Rev. J. Bryan Hehir, president and treasurer of Catholic Charities for the Archdiocese of Boston, has been awarded the University of Notre Dame’s Laetare Medal for 2004. He will receive the medal, the oldest and most prestigious honor given to American Catholics, during the University’s 159th Commencement exercises May 16 (Sunday).p. “Father Hehir has been exemplary in ministry, scholarship and administration alike,” said Notre Dame’s president, Rev. Edward A. Malloy, C.S.C. “In honoring him and his service, we wish to refresh our vision of and renew our commitment to a just and compassionate society rooted in the dignity of all people.”
A priest of the Boston archdiocese, Father Hehir was ordained in 1966 and served as an assistant in St. Elizabeth of Hungary Parish in West Acton and pastor of St. Paul’s in Cambridge. He also taught at St. John’s Seminary in Brighton.
Before his most recent appointment last January, Father Hehir had served as president and chief executive officer of Catholic Charities USA since 2001. He had been on the faculty of Harvard Divinity School beginning in 1993 as a professor of the practice of religion in society. From 1998 to 2001, he was the first Catholic priest to lead Harvard Divinity School, forgoing the title of dean and residence in the dean’s mansion to demonstrate the priority of his duty to the church.
Prior to his years at Harvard, Father Hehir worked for two decades in Washington in what was then called the United States Catholic Conference (now the U.S. Conference of Catholic Bishops), as director of its international affairs office, secretary of its Department of Social Development and World Peace, and a counselor for social policy. From 1984 to 1992 he also served on the faculty at Georgetown University in Washington, specializing in ethics. He has been appointed the Parker Gilbert Montgomery professor of the practice of religion and public life at Harvard’s Kennedy School of Government, a position which he will assume this fall. A prominent scholar on the theory of just war, Father Hehir is regarded as the principal architect of the bishops’ influential 1982 pastoral letter on nuclear weapons, which called for reducing the nation’s nuclear arsenal.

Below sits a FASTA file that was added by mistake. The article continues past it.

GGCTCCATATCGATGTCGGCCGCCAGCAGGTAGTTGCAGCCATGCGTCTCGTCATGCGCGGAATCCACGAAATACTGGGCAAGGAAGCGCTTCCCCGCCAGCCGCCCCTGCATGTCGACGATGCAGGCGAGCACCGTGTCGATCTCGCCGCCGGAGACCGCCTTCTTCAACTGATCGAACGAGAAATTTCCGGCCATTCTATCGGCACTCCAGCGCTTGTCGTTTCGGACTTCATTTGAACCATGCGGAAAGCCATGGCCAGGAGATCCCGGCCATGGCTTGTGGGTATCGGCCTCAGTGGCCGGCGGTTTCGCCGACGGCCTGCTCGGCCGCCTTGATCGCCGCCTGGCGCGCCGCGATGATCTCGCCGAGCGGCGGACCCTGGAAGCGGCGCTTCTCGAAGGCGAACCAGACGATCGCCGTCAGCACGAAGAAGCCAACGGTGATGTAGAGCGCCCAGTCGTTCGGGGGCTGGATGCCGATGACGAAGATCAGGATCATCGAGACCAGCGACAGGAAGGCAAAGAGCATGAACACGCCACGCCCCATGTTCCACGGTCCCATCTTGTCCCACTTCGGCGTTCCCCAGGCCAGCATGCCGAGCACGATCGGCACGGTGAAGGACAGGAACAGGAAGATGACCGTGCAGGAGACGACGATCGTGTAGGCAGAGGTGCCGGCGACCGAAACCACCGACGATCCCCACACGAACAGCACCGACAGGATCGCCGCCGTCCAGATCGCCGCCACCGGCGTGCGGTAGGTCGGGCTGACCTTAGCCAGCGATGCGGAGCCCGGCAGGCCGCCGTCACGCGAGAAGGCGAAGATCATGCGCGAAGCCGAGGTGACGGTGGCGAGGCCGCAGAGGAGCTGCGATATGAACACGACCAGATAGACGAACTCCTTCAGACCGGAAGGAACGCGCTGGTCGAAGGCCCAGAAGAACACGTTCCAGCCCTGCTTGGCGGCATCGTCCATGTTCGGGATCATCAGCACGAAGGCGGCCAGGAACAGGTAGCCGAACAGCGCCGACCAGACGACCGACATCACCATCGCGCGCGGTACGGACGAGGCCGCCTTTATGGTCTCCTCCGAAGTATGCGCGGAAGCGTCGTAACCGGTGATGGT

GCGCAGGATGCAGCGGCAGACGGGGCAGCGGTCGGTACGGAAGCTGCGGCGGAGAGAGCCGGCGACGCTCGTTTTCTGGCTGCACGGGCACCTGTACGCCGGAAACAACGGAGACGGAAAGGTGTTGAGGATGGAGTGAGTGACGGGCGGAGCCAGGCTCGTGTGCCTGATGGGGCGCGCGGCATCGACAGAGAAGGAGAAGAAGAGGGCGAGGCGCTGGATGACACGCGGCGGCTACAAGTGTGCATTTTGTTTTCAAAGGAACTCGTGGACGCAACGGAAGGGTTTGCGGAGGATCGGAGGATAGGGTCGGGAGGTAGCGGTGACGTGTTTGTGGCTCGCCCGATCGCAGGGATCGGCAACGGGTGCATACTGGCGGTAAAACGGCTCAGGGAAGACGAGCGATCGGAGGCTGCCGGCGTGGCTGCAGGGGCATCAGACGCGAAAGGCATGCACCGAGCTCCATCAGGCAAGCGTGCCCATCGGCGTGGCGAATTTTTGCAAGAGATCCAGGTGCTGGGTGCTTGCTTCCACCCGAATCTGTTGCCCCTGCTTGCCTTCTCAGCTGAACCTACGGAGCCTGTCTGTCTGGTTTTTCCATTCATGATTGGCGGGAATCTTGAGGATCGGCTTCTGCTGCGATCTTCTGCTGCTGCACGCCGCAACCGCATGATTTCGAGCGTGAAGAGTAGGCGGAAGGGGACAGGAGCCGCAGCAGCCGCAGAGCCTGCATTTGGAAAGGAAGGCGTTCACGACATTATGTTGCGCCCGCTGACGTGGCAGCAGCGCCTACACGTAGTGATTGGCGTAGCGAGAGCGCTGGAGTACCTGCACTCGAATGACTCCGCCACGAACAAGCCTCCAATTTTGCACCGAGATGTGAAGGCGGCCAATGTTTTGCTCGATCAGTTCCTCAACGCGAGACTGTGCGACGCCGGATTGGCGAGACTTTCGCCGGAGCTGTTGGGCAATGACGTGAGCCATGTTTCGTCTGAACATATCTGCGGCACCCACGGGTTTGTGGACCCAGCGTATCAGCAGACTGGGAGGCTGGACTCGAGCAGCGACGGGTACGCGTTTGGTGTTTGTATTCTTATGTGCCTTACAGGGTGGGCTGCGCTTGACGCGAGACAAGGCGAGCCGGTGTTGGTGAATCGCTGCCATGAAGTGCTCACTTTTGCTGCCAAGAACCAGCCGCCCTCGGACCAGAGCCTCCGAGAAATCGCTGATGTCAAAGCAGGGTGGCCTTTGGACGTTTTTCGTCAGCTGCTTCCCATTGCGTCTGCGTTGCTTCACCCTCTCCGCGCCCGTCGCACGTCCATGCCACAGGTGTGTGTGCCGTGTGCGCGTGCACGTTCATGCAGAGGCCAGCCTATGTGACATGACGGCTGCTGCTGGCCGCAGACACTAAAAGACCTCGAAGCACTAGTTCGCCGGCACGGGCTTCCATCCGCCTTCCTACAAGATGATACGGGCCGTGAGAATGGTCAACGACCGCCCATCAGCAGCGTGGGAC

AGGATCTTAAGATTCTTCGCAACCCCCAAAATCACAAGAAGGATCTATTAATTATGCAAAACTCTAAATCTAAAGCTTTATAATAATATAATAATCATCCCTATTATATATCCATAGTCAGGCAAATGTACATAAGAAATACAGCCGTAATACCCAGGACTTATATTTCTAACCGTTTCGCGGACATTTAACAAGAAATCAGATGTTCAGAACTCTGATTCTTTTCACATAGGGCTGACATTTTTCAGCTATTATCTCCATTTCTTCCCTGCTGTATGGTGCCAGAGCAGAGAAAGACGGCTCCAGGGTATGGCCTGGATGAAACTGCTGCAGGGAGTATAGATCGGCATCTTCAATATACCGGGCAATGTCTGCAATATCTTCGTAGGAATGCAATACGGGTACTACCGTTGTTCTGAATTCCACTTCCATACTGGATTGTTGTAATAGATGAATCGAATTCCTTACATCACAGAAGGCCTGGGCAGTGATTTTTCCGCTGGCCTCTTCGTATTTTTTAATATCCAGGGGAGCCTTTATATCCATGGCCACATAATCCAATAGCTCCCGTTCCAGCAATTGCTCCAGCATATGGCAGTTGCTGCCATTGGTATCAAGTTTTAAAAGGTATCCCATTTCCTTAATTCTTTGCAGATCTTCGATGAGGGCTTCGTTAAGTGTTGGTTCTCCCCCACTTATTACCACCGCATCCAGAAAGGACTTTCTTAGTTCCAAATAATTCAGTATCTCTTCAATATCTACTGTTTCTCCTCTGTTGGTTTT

Father Hehir is a member of the American Academy of Arts and Sciences, the American Philosophical Society, the Council on Foreign Relations, and the Catholic Theological Society of America. A 1984 MacArthur Fellow, he serves on the boards of several organizations, including the Arms Control Association and the Council for a Livable World. He has received more than 25 honorary degrees from various colleges and universities, including an honorary doctor of laws degree from Notre Dame in 1998.
The Laetare (pronounced Lay-tah-ray) Medal is so named because its recipient is announced each year in celebration of Laetare Sunday, the fourth Sunday in Lent on the Church calendar. “Laetare,” the Latin word for “rejoice,” is the first word in the entrance antiphon of the Mass that Sunday, which ritually anticipates the celebration of Easter. The medal bears the Latin inscription, “Magna est veritas et prevalebit”—“Truth is mighty, and it shall prevail.”
Established at Notre Dame in 1883, the Laetare Medal was conceived as an American counterpart of the Golden Rose, a papal honor which antedates the 11th century. The medal has been awarded annually at Notre Dame to a Catholic “whose genius has ennobled the arts and sciences, illustrated the ideals of the Church and enriched the heritage of humanity.”
Among the 126 previous recipients of the Laetare Medal are Civil War General William Rosecrans, operatic tenor John McCormack, President John F. Kennedy, Catholic Worker foundress Dorothy Day, novelist Walker Percy, Cardinal Joseph Bernardin, and death penalty abolitionist Sister Helen Prejean.